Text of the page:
- The Washington Times - Thursday, June 19, 2003

Clearly, America’s fiscal posture has changed dramatically in recent years. The 10-year unified budget deficit for fiscal years 2002 through 2011 was once projected to be $5.6 trillion. No longer.

As it happened, fiscal 2002 began three weeks after September 11. That same September, moreover, marked the end of three consecutive quarters of contraction in the nation’s economy, another development that had not been foreseen by budget forecasters. Meanwhile, the stock market was in the second year of a collapse in equity prices, which took away hundreds of billions of dollars in expected tax receipts. Several months earlier, President Bush shepherded a 10-year, $1.35 trillion tax cut through Congress.

In retrospect, therefore, it has become increasingly clear that the $4.25 trillion in projected budget surpluses over 10 years (i.e., what remains of the $5.6 trillion projection after consideration of the $1.35 trillion tax cut) proved to be utterly unattainable under the circumstances that greeted President Bush when he took office.

Apart from the inevitable budgetary consequences of inheriting a recession and fighting two wars, the very nature of budget projections engenders a large degree of skepticism. Look, for example, at the projections of the historic five-year (1998 through 2002) balanced-budget plan that Congress and President Clinton adopted in 1997. Before a projected surplus of $1 billion was to finally arrive in 2002, the plan forecast cumulative budget deficits of $316 billion during the preceding four years. In fact, a $69 billion surplus arrived in 1998, the first year. For the same four years, cumulative surpluses exceeded $550 billion, compared to projected deficits totaling more than $300 billion. This dramatic fiscal change occurred despite spending levels that far exceeded those projected in 1997. Revenues from the soaring stock market and an economy whose expansion was accelerated by the market bubble completely overwhelmed the additional spending.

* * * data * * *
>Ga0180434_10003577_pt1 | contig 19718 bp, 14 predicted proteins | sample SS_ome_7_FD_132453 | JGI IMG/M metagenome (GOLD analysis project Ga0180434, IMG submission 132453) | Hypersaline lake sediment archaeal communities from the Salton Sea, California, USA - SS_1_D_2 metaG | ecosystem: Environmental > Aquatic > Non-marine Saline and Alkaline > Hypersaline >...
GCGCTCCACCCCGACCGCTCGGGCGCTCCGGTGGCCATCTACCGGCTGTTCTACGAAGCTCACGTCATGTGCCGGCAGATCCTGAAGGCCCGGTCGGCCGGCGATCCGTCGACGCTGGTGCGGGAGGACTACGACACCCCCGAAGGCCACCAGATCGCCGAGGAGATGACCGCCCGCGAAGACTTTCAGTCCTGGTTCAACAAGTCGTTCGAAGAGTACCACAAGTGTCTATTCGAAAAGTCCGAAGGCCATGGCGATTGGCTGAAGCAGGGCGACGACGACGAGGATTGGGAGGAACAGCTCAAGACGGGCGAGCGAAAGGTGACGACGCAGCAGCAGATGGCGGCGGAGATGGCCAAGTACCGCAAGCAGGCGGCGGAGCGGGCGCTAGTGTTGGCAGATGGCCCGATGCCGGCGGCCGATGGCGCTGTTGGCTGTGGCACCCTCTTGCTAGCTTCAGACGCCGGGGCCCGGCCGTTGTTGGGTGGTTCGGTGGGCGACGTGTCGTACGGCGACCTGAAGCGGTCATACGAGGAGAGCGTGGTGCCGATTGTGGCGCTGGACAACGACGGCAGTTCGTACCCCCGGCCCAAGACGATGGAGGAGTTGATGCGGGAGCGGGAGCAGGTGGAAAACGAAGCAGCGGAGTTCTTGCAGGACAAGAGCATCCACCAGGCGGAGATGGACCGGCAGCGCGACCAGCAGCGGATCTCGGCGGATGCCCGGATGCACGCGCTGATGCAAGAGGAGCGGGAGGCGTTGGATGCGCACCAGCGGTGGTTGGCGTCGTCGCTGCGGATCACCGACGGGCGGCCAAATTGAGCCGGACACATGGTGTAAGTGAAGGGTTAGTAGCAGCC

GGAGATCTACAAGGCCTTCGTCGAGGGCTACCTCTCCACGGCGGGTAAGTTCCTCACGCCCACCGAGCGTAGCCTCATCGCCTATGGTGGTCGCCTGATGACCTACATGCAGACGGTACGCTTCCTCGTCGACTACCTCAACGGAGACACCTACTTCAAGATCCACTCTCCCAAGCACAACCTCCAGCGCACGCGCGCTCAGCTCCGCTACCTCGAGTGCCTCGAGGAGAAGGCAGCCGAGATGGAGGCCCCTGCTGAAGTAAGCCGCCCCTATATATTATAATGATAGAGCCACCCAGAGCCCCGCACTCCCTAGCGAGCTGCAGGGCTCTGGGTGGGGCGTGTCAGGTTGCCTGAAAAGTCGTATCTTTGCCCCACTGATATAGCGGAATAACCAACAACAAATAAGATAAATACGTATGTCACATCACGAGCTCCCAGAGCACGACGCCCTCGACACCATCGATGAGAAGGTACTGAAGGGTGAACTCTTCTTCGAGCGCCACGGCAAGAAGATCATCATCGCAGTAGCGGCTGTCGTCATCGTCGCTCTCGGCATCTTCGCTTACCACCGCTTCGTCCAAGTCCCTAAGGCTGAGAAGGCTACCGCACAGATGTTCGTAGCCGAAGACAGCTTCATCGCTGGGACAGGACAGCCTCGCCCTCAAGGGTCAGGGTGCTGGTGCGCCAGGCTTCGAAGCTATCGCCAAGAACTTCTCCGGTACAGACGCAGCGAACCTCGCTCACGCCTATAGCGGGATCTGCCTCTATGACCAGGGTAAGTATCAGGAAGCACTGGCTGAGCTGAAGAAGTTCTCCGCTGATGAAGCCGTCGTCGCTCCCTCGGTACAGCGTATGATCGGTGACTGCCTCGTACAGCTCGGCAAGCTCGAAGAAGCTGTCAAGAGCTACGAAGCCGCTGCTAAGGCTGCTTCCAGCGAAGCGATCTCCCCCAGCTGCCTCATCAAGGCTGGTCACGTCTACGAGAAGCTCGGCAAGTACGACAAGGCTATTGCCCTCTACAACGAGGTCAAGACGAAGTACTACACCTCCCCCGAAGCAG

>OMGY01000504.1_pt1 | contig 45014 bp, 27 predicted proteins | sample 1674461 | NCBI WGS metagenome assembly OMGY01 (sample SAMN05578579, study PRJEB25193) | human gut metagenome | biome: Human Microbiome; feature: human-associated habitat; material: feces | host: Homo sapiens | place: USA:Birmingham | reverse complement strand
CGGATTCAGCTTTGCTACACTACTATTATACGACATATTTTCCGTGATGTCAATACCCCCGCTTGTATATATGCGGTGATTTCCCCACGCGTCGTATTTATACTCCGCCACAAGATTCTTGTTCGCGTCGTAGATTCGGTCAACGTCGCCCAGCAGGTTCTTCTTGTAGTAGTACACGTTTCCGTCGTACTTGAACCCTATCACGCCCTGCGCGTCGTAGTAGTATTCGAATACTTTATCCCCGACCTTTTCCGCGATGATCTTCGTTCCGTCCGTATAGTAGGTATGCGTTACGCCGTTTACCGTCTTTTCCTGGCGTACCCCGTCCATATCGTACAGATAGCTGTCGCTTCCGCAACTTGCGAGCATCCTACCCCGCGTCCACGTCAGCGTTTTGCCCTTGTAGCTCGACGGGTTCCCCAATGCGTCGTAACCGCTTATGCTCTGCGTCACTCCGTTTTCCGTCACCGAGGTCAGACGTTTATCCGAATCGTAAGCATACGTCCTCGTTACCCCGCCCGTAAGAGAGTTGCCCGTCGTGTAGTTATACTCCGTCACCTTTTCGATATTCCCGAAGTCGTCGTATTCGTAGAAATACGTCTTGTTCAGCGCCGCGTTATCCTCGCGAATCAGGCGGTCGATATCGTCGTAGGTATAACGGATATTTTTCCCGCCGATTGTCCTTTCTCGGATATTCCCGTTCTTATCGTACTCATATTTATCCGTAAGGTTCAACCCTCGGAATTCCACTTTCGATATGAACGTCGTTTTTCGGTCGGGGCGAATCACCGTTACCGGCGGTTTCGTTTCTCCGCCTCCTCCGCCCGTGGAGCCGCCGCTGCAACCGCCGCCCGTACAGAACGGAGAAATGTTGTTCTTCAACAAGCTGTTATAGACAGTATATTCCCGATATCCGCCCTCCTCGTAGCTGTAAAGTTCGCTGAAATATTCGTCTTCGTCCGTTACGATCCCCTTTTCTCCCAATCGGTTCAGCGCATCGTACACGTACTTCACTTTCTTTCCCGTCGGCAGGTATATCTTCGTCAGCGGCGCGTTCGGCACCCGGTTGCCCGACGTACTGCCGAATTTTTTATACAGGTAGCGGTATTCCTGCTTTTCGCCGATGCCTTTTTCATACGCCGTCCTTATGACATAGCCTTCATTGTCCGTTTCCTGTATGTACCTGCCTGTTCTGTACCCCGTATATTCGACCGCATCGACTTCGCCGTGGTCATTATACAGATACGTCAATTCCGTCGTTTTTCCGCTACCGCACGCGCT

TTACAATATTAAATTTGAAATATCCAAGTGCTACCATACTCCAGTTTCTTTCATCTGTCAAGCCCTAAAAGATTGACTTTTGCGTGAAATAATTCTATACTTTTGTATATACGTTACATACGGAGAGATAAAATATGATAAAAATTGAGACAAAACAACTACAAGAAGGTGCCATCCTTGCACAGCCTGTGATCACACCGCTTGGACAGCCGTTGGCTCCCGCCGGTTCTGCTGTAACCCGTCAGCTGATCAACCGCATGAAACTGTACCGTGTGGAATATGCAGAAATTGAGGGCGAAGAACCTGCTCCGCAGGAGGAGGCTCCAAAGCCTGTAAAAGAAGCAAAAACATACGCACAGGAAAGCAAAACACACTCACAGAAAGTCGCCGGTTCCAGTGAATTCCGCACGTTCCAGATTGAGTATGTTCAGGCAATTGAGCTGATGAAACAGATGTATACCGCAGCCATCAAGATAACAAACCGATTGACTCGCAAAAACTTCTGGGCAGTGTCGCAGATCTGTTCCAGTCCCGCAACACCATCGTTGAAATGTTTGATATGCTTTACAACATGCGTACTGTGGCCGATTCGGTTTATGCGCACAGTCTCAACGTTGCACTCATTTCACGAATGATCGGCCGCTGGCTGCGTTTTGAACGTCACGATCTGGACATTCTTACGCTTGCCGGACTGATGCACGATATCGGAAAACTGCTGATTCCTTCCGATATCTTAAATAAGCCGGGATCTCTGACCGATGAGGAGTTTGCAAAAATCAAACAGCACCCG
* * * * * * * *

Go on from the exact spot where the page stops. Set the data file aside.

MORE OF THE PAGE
Now, that process is working in reverse. The bursting of the Clinton-era stock-market bubble, the recession and the subsequent jobless recovery have combined to adversely affect tax revenues in a very significant way. Congressional Democrats, however, refuse to come to terms with this cause-and-effect relationship, prefering instead to place sole blame on the Bush administration. In addition, Democrats refuse to acknowledge that Mr. Clinton’s cuts in the defense budget would eventually necessitate a major buildup in this area, which September 11 merely accelerated.

Projecting a 10-year (2002-2011) unified deficit of $3.6 trillion, Democratic House Budget Committee staffers recently issued a report blaming the tax-cut policies of the Bush administration for “a swing of more than $9 trillion from the $5.6 trillion surplus projected over the same period two years ago.” Yet, considering the $1.35 trillion tax cut of 2001 and this year’s $350 billion tax-relief bill and extending each of their sunset provisions through 2011 (which would conservatively add another $800 billion), one can find just $2.5 trillion in tax relief supported by the Bush administration for the 2002-2011 period. In assessing the “swing of more than $9 trillion,” it is wrong to blame “the Bush administration’s tax cuts” for the deficits, as Democrats do.

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